While Hermo’s team is familiar with their own operations, they were not trained to handle capital operations, especially when it comes to post-money valuation and finding buyers. As such, Gobi had to put in more effort to assist Hermo with these matters.
Similar companies to Hermo are Orami, an e-commerce site for women that is based in Indonesia; Nuren, another female-dedicated site in Malaysia and Singapore; and BaBe, an Indonesian version of Toutiao.com.
Which Market Areas are you Focusing on?
Mok explained that when it comes to future market trends, Gobi has its own set of predictions:
Southeast Asia is a market mainly based on apps
Gobi believes that future innovation in technology will stem from two countries: the US and China. Due to the high cost of research and development (R&D), if there isn’t a market volume that is large enough, it is hard to justify the large amount of capital needed for R&D. For example, there are a lot of supply chains for IoT in Shenzhen, but in Southeast Asia, due to the limitations of its market, business is mainly dependent on apps.
In the app market, the fields available for investment are relatively limited as well. This market is also predominantly focused on consumers. As such, it is very difficult to develop an app for businesses, as most companies lack the spending power. Therefore, for a company to be sustainable, it has to opt to globalize its business.
This is a new word, which was coined by Gobi’s Founding Partner, Thomas G. Tsao. “Taqwa” means “faith”, and was introduced by Gobi in Southeast Asia, referring to a sector that provides customized products and services for Muslims.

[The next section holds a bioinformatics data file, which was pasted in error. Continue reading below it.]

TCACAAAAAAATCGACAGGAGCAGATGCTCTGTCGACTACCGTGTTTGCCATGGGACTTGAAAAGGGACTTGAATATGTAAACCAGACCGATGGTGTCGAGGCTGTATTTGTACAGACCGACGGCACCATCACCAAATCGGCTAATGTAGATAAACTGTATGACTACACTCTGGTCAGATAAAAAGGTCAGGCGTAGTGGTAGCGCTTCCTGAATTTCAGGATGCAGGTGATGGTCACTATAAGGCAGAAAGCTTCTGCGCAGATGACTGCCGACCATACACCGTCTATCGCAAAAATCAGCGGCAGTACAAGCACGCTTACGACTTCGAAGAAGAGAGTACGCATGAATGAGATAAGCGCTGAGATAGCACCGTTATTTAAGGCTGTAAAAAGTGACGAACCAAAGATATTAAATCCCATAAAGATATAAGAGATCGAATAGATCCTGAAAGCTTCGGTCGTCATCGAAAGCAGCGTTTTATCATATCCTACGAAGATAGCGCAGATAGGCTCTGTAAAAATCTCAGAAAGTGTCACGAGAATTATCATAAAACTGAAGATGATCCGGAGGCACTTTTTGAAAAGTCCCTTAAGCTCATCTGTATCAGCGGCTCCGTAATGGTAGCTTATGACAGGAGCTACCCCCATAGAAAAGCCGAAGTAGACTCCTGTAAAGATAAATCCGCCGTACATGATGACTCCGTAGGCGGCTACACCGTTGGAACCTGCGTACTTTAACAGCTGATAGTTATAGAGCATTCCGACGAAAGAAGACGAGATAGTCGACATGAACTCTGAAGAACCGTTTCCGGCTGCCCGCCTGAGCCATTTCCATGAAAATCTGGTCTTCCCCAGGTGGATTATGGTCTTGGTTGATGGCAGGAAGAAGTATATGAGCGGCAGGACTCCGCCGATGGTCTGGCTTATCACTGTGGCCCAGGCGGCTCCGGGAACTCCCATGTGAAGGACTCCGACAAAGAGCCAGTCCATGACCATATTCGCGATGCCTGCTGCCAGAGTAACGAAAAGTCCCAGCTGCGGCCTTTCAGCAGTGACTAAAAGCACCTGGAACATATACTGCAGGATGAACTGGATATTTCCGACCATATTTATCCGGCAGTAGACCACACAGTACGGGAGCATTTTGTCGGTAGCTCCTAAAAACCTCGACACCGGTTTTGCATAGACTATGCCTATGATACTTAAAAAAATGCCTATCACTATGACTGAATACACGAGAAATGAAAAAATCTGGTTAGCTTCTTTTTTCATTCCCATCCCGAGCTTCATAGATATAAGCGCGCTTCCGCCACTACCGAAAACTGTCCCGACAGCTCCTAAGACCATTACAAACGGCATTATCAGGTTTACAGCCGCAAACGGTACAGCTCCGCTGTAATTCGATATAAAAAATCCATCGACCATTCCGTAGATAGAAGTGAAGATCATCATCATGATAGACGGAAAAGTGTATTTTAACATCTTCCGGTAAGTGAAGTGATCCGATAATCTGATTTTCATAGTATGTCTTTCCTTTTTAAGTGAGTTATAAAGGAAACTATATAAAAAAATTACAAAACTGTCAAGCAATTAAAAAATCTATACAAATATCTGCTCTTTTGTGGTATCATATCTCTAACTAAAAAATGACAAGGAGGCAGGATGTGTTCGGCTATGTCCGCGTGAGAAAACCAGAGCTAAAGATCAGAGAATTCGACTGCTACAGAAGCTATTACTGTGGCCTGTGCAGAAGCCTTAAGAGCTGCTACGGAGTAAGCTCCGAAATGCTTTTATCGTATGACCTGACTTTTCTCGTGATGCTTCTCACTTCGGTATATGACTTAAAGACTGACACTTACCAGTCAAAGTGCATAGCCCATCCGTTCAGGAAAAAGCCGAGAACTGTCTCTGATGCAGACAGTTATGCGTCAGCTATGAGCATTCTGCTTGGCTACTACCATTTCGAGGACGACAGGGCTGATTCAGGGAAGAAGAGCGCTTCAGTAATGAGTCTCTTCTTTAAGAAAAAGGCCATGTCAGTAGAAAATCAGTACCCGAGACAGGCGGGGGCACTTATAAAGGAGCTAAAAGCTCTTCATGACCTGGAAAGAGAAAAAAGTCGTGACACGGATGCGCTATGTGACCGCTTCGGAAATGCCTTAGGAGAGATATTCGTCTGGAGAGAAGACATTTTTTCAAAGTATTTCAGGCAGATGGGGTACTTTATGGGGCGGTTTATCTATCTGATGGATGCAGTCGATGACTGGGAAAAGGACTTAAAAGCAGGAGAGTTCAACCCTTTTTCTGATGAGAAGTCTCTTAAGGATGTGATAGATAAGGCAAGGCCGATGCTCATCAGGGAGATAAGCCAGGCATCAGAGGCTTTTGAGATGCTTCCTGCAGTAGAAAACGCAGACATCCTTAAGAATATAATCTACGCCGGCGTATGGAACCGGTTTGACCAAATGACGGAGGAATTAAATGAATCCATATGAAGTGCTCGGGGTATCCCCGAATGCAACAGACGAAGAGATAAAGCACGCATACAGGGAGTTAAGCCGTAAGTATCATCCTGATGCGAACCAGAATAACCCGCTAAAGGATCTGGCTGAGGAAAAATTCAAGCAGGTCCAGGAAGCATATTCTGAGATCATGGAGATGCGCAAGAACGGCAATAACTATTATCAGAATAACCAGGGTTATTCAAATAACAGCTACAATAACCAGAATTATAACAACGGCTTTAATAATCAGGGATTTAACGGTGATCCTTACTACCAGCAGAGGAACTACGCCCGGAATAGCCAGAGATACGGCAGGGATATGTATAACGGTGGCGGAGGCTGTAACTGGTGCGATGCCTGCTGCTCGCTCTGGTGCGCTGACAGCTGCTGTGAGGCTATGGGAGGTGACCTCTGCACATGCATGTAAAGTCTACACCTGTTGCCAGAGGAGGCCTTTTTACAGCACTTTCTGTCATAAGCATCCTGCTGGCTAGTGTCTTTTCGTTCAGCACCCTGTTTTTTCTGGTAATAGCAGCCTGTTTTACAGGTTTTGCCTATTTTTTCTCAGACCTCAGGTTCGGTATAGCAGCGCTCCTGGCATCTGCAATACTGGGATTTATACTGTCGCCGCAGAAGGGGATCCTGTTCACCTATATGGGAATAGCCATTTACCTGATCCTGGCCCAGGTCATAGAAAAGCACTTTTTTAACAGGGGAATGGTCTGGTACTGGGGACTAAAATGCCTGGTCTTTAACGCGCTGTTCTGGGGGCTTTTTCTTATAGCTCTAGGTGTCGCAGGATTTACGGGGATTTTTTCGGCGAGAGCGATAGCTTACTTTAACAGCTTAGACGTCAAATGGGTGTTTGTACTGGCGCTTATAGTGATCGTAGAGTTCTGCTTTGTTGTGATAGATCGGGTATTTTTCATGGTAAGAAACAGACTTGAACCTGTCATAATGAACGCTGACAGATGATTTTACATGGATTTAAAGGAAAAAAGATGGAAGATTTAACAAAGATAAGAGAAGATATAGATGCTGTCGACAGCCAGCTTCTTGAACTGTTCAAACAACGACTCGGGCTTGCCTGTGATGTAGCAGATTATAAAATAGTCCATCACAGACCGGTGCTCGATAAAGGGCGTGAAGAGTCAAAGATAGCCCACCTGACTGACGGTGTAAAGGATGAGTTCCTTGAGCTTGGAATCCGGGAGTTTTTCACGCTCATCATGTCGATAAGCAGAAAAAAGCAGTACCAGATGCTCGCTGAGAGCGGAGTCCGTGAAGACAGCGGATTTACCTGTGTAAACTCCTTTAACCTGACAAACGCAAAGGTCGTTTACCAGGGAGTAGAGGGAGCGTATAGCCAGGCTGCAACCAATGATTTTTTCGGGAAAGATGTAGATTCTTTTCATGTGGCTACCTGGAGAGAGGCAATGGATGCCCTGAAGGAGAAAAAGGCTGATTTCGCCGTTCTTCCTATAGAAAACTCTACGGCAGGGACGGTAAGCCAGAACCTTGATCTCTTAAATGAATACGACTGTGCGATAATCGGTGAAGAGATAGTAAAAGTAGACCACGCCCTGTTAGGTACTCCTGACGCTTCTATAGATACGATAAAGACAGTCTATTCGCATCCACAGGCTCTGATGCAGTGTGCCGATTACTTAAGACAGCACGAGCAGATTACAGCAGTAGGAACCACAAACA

There is currently a population of over 1.6 billion Muslims worldwide, which accounts for more than 23% of the world’s population. Hence, the consumer market that is targeting the Muslim population is rapidly growing. Indonesia, a country Gobi has entered while building its roots in Southeast Asia, has a large Muslim population, and has provided the firm the opportunity to fully experience the potential of this market.
Under the TaqwaTech sector, Gobi invested in Tripfez, an online hotel reservation platform for Muslims, in 2016. The platform recommends hotels and travel agencies that offer the option of Halal food, as well as a list of Halal restaurants that are near the customer’s chosen hotel. The site also provides details such as whether a hotel provides prayer mats and the Quran, and can even tell a user which direction to face during prayers.
Gobi had previously invested in Tuniu.com, which enabled the firm to provide advice and resources to Tripfez in the field of online reservation platforms; this proved to valuable in terms of support for the company. Apart from Tripfez, Gobi has also begun searching for new TaqwaTech startups in the Middle East, Pakistan, and other Muslim countries.
Advice for Entrepreneurs
Mok believes that Chinese entrepreneurs who are overseas mainly face difficulty in adjusting and adapting to the local ecosystem. As such, it is highly beneficial to have a team that understands one another and works well together.